JAZZ-ology wins Downbeat award for a fourth year


Denis Perez / The Advocate

Members (left to right)Nino-Angelo Lastimoso, Matthew Chamberlain, Natasha Singer, Joseph Saeteurn, Laura Karst and Jesse Chao make up Contra Costa College’s JAZZ-ology.

By Jose Arebalo, Scene Editor

JAZZ-ology has received a Downbeat magazine award for a fourth year in a row as the group’s unique and burgeoning talents have been respected once again.

Downbeat is a publication devoted solely to jazz and blues that was founded in 1934. The magazine has selected the CCC-based musical troupe to receive this year’s Student Music Award.

Music department Chairperson Stephanie Austin acknowledged the group’s effort as a reason for its accolades.

“You know the old saying: The way to Carnegie Hall is practice, practice, practice,” Austin said.

She said the selection process was intense.

“All entries were required to have no identifying marks or titles,” she said. “Judges were industry professionals who listened to the recordings and ranked the submissions.”

JAZZ-ology has won that ranking for four years now, which further highlights her students’ talent and all the hard work everyone, including Dr. Austin, puts in.

The ensemble is being praised for its strong performances, which provide a smaller and more unique offering.

The group’s pieces have submitted as un-tuned recordings for seven years and have won awards each year. “We are one of the smaller groups,” JAZZ-ology member Joseph Saetern said.

The group’s size is rare within a competition full of huge ensembles and very diverse groups, he said.

“Individually, this is my second time winning the award,” he said. “It feels great to have all of our efforts acknowledged. I think the choice of songs in particular gives us an edge,” Saetern said.

“In our repertoire, we have songs from bossanova, swing and the free jazz era. Normally you wouldn’t really hear people sing pieces like that,” he said.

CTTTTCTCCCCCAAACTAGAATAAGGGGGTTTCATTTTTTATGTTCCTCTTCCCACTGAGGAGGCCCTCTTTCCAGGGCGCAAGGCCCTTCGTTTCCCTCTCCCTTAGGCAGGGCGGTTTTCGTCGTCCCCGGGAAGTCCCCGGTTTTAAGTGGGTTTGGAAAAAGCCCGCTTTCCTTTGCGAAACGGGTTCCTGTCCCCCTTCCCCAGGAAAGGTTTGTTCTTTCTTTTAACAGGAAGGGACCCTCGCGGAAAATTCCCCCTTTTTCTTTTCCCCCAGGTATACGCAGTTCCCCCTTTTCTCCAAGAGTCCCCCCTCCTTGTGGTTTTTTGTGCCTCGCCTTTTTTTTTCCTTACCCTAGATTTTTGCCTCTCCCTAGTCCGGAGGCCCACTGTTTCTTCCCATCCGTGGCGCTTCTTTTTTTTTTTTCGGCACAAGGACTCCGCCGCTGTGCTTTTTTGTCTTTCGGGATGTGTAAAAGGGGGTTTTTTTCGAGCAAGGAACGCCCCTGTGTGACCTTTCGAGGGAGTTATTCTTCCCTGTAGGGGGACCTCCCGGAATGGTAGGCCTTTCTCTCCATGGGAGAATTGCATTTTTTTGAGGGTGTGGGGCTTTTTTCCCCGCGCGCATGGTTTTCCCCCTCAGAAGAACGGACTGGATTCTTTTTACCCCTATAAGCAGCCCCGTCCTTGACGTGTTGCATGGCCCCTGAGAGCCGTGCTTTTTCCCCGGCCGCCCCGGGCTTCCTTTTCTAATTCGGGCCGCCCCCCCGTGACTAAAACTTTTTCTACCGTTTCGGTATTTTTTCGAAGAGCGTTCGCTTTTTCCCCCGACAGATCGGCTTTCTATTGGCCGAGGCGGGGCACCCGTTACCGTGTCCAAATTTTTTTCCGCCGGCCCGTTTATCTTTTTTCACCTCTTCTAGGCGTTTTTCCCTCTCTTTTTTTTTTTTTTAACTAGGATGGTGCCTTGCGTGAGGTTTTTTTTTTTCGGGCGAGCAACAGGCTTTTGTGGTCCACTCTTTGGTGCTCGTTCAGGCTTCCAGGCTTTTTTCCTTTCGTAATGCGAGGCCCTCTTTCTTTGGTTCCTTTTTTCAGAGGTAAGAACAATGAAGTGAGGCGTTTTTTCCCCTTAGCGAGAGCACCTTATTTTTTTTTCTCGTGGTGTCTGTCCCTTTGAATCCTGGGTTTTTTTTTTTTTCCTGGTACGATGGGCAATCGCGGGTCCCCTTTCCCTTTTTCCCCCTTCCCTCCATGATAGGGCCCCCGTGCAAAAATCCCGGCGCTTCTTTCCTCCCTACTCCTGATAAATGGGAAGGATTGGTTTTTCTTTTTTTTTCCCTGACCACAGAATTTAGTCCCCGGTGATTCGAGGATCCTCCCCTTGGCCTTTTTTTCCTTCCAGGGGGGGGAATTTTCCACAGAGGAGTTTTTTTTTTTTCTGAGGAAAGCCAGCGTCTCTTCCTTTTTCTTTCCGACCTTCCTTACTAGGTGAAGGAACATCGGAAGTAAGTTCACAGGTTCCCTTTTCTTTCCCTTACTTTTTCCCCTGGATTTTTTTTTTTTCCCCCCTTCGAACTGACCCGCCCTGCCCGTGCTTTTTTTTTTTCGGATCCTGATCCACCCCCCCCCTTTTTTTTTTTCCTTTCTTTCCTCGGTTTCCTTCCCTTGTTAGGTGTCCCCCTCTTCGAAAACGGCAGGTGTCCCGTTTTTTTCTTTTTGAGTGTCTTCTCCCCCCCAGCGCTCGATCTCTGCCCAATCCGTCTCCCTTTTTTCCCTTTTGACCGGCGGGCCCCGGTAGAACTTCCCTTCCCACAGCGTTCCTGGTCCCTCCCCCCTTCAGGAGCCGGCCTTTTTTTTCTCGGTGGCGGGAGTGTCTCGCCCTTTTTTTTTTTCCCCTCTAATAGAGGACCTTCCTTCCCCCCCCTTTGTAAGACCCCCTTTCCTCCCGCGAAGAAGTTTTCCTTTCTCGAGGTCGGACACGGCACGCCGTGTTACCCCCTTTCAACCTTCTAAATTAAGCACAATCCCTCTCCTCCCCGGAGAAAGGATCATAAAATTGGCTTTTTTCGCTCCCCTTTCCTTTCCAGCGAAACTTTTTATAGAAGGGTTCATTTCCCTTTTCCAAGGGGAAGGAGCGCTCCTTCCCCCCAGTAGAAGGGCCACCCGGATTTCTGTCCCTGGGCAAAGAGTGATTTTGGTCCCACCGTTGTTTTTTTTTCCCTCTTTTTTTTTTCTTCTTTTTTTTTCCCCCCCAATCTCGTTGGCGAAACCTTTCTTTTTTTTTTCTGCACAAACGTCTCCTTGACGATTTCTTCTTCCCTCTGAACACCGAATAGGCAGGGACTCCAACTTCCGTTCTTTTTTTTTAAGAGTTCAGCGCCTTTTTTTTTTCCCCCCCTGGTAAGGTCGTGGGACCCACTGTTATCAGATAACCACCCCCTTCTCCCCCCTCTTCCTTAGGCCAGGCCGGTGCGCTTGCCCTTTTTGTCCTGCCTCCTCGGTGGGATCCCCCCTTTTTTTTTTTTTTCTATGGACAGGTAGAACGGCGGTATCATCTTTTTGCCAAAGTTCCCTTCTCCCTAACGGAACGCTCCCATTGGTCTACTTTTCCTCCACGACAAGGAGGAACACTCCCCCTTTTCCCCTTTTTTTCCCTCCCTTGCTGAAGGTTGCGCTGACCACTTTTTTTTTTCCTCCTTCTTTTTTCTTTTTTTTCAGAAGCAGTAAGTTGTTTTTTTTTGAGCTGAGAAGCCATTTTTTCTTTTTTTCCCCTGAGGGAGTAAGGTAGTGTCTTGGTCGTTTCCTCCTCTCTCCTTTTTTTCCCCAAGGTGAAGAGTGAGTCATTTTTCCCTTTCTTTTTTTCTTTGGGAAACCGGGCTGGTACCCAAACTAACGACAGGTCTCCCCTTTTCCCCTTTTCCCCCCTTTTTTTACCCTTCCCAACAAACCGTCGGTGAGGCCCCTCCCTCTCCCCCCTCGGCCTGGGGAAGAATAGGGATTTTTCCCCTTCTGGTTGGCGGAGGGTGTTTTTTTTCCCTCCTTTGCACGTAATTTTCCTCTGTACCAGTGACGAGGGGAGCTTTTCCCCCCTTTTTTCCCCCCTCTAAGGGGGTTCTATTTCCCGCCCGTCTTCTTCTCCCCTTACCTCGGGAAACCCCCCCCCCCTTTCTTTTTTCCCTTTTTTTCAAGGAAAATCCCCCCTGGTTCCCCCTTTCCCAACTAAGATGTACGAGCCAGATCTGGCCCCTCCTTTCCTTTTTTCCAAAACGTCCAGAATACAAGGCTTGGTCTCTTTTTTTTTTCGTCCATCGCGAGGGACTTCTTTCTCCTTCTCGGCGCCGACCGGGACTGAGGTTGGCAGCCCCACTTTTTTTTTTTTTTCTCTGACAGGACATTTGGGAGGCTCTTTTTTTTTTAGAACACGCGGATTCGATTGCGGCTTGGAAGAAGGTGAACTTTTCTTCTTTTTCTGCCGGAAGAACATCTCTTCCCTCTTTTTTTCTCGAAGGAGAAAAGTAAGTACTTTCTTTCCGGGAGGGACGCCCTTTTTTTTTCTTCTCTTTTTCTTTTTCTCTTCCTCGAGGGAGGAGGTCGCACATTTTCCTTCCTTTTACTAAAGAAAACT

With the help of Dr. Austin, the group is able to perform more special musical arrangements.

“Most groups don’t have that kind of option, but we are fortunate enough to have someone arrange it for us,” he said.

JAZZ-ology member Nino-Angelo Lastimoso said, “Each individual’s creativity and what they know is brought to the table. The team’s dynamic has space for everyone to show off their talents.

“Every member in the group has a solo,” Lastimoso said. “Natasha Singer (JAZZ-ology member) got an award for best scat solo for her performance of the song lonely woman. There are also lots of opportunities for us to be creative during practices,” Lastimoso said. “When we sing jazz pieces live, there are spaces for improvisation,” he said.

Austin creates an open atmosphere during rehearsals.

“She’s open to ideas we have and brings each individual’s creativity to the table,” Lastimoso said.

Downbeat originally started the Student Music Awards with the idea of giving every public institution an opportunity to be recognized. “The idea was that any school, large or small, rich or poor, could compete to be considered outstanding,” Austin said.

Since the inception of the awards in the 1970s, there have been a few changes. The program was originally free to submit an entry, to now each submission has a $15 fee.

The change comes as the result of a larger pool of contestants.

Submissions are divided first by school and then by category. First, submissions are separated by middle school, high school, two-year colleges and four-year colleges.

Then there are categories that have to receive a minimum number of submissions for the evaluation to be valid, Austin said. There are submissions for big band, combo, jazz choir, instrumental soloist, vocal soloist and recording techniques.